America’s Pastime is at its Finest in October

(Photo Credit: Dilip Vishwanat/Getty Images)
Kauffman Stadium lets out 29 years of postseason drought during Tuesday night’s walk-off win over the Oakland A’s. (Photo Credit: Dilip Vishwanat/Getty Images)

This was just game one?

The American League Wild Card game was played on Tuesday night in Kansas City. The Oakland A’s took on the Kansas City Royals in a winner-take-all, one game elimination game with the winner advancing to the American League Division Series against the Los Angeles Angels of Anaheim.

The A’s had the best record in the game for much of the season, but a drop of offensive production combined with costly injuries saw them fall out of the division lead in the American League West to the Angels, who ended the regular season with a 98-64 record, which was the best in all of baseball.

The Royals have not made a postseason appearance since winning the 1985 World Series before their appearance this year. That’s 29 long years of futility for a once proud organization that dominated the American League West in the 70’s and 80’s. But they finished 89-73 this season, one game out of the division lead in the American League Central. Needless to say, Kauffman Stadium was going insane as an entire generation of Royals’ fans have never experienced this scene before.

James Shields and Jon Lester faced off in a battle of aces, and the A’s got off to a fast start. Brandon Moss took a Shields’ changeup into the seats in right to put the A’s in front 2-0 early on. The Royals came right back with a run of their own in the bottom of the inning on a Billy Butler single scoring Nori Aoki from second base to cut the A’s lead to 2-1 after one.

The Royals would jump out in front by adding two runs in the bottom of the third. Mike Moustakas led off the inning with a single and was moved over to second on a sacrifice bunt by Alcides Escobar. Nori Aoki grounded out, but advanced Moustakas to third with two men out. Lorenzo Cain then doubled to left field to drive in the tying run and Eric Hosmer followed with a soft fly ball to left that fell in between the shortstop and left fielder. Cain was able to score from second on the play, and the Royals took a 3-2 lead.

The game remained 3-2 until the sixth. The A’s got their first two men on base after a Sam Fuld single and a Josh Donaldson walk. Royals’ manager Ned Yost, in a rather surprising move, pulled James Shields with 88 pitches and brought in rookie Yordano Ventura, who is a starting pitcher, into unfamiliar territory coming out of the bullpen and having to deal with two inherited runners. Brandon Moss was the first batter he faced, and he belted a three-run home run to straightaway center field to give the A’s a 5-3 lead. The Royals saw their lead disappear and the city was left stunned. The A’s would add on two more runs after Yost pulled Ventura and brought in Kelvin Herrera, but the damage was undoubtedly done. The Royals were retired in order in the bottom half of the sixth and the A’s had a 7-3 lead going into the seventh.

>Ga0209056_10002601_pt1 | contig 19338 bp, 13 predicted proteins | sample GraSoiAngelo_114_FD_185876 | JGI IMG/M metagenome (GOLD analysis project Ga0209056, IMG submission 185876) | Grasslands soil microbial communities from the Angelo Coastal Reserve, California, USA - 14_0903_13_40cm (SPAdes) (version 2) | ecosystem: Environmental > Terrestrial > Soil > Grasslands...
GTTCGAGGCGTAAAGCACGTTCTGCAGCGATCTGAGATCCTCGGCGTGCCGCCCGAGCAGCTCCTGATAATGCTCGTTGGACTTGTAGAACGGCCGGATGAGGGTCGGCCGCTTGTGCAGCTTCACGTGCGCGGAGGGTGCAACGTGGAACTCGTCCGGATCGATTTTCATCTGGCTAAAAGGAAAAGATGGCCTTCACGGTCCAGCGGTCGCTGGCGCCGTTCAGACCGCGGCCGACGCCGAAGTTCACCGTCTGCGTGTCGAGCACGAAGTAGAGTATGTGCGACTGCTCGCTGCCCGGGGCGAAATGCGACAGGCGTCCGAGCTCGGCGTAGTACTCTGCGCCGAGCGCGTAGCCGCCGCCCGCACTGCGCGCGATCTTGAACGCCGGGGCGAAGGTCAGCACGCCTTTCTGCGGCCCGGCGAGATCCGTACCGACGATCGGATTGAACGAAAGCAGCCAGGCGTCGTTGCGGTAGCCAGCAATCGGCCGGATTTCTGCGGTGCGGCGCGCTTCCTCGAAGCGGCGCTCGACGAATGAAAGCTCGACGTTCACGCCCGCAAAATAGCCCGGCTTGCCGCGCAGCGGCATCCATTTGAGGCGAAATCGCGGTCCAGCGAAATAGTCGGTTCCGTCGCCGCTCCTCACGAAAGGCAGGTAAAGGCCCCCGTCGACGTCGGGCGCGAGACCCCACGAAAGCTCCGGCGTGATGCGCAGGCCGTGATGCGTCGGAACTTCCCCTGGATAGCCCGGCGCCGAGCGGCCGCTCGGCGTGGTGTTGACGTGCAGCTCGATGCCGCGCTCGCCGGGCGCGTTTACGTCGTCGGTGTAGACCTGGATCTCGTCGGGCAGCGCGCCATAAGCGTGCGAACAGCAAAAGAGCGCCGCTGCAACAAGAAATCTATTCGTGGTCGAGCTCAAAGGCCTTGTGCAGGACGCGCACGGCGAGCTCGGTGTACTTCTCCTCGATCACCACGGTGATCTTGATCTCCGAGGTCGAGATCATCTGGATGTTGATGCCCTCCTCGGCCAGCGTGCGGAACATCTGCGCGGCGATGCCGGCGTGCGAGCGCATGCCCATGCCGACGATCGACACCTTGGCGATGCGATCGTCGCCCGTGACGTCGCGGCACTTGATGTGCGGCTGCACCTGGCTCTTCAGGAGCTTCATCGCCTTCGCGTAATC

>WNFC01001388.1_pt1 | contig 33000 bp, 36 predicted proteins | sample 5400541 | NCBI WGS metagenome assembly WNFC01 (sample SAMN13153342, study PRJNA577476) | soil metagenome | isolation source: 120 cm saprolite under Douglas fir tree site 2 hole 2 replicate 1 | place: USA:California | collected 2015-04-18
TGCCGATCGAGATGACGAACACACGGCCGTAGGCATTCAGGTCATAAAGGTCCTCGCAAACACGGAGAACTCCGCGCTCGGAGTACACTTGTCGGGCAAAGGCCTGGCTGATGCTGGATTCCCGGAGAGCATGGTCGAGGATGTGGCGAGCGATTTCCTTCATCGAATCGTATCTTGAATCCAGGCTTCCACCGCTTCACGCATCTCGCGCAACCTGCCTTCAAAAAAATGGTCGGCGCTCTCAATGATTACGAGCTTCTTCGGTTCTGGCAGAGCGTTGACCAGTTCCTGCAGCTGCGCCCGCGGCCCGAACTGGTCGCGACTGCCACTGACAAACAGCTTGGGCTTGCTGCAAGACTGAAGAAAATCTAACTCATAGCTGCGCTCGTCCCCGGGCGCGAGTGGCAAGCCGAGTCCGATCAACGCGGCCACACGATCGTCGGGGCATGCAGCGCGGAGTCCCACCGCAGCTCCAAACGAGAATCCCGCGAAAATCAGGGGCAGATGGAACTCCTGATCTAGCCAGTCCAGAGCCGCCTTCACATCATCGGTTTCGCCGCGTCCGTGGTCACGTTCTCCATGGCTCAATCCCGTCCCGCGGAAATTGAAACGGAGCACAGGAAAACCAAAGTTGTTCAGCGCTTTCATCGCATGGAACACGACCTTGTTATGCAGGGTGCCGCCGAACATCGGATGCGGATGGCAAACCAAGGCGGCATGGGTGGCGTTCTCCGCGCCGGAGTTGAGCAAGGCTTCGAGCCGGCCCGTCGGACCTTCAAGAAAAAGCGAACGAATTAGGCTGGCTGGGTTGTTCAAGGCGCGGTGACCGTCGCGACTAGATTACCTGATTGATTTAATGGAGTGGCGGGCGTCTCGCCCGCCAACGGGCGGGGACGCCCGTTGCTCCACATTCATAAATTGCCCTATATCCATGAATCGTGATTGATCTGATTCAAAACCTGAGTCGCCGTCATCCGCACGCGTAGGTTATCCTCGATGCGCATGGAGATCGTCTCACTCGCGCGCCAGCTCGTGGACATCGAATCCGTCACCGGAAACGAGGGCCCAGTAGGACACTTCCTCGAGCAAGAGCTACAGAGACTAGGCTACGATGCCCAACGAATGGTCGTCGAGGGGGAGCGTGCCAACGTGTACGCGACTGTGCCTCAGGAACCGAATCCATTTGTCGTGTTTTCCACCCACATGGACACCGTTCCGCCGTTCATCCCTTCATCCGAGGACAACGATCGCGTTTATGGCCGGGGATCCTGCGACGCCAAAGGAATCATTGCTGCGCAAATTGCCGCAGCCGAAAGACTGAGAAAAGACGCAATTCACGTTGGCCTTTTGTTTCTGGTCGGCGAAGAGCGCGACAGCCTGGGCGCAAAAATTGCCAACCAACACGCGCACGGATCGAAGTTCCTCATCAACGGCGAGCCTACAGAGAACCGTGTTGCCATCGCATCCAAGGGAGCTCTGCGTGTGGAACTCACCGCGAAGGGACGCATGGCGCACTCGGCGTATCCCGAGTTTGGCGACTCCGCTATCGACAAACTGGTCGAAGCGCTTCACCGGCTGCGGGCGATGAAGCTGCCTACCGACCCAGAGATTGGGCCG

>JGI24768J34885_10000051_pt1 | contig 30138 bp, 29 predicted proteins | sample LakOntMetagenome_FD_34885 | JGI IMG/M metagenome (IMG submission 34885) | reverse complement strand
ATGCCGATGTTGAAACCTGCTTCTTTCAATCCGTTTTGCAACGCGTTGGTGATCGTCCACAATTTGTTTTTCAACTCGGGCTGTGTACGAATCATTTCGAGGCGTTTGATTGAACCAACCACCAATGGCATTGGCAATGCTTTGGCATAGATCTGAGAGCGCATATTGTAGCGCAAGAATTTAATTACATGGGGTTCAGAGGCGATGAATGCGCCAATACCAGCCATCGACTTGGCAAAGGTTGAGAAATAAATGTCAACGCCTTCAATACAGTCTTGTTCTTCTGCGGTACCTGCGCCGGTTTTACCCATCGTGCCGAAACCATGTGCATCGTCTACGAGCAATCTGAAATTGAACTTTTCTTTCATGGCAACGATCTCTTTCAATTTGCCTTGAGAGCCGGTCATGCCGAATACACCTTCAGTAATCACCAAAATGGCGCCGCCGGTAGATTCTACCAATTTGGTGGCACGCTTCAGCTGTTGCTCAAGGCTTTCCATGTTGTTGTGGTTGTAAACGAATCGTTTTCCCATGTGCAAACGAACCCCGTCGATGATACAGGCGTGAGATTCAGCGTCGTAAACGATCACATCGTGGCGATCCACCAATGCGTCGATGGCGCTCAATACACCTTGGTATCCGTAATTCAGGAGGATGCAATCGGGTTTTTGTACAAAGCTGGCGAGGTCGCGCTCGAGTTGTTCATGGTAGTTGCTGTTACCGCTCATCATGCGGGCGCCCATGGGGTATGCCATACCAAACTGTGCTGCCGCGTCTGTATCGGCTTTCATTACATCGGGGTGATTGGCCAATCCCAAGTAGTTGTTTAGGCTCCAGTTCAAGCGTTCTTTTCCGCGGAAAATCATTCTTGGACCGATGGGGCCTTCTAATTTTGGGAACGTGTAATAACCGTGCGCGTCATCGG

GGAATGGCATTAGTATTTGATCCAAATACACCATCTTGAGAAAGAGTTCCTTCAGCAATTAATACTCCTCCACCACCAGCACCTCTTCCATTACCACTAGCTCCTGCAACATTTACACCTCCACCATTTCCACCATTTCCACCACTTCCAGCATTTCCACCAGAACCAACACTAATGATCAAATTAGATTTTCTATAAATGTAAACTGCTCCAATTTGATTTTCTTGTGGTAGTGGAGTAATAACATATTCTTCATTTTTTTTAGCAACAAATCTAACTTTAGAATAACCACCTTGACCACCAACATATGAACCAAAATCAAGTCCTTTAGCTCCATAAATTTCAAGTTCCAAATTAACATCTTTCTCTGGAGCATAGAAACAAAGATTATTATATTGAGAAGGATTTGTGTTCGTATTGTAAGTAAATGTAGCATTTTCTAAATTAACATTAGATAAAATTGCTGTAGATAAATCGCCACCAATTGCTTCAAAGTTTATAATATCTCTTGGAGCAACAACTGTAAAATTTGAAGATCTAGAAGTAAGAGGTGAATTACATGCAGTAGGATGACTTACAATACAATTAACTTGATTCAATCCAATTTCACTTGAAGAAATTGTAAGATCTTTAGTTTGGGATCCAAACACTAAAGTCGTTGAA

The game remained this way into the bottom of the eighth. The Royals, a team that does not score many runs, needed to find at least four runs down to their final six outs. They needed a miracle to happen. Alcides Escobar singled to lead off the inning and then stole second base. Nori Aoki grounded out, advancing Escobar to third with one out. Lorenzo Cain then singled to center field, driving in Escobar to cut the deficit to three. Cain then stole second base and Eric Hosmer walked to put two men on for Billy Butler, who faced Luke Gregerson after A’s manager Bob Melvin took Lester out of the game. Butler drove a single into right-center field, scoring Cain and sending Hosmer to third. The Royals trailed by two and had the bases cornered with one out. Terrance Gore pinch ran for Butler and stole second base on the first pitch to Alex Gordon. Then Gregerson threw a wild pitch, allowing Hosmer to score from third and Gore to move up to third. The score was 7-6. Kauffman Stadium was alive once again. Gordon walked to put the go ahead run on base, but Salvador Perez and Omar Infante both struck out so send the game into the ninth.